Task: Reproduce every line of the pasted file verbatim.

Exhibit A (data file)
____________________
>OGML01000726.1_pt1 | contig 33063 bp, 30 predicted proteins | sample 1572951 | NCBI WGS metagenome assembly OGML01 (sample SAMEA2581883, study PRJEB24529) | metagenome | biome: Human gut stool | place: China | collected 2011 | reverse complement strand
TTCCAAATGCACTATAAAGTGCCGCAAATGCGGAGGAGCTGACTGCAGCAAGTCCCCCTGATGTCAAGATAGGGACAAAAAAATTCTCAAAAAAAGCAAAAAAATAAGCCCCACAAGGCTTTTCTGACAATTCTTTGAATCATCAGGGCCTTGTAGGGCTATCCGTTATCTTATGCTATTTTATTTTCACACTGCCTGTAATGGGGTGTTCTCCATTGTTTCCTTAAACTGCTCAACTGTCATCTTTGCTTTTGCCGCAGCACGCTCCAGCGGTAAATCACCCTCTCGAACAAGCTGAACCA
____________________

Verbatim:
>OGML01000726.1_pt1 | contig 33063 bp, 30 predicted proteins | sample 1572951 | NCBI WGS metagenome assembly OGML01 (sample SAMEA2581883, study PRJEB24529) | metagenome | biome: Human gut stool | place: China | collected 2011 | reverse complement strand
TTCCAAATGCACTATAAAGTGCCGCAAATGCGGAGGAGCTGACTGCAGCAAGTCCCCCTGATGTCAAGATAGGGACAAAAAAATTCTCAAAAAAAGCAAAAAAATAAGCCCCACAAGGCTTTTCTGACAATTCTTTGAATCATCAGGGCCTTGTAGGGCTATCCGTTATCTTATGCTATTTTATTTTCACACTGCCTGTAATGGGGTGTTCTCCATTGTTTCCTTAAACTGCTCAACTGTCATCTTTGCTTTTGCCGCAGCACGCTCCAGCGGTAAATCACCCTCTCGAACAAGCTGAACCA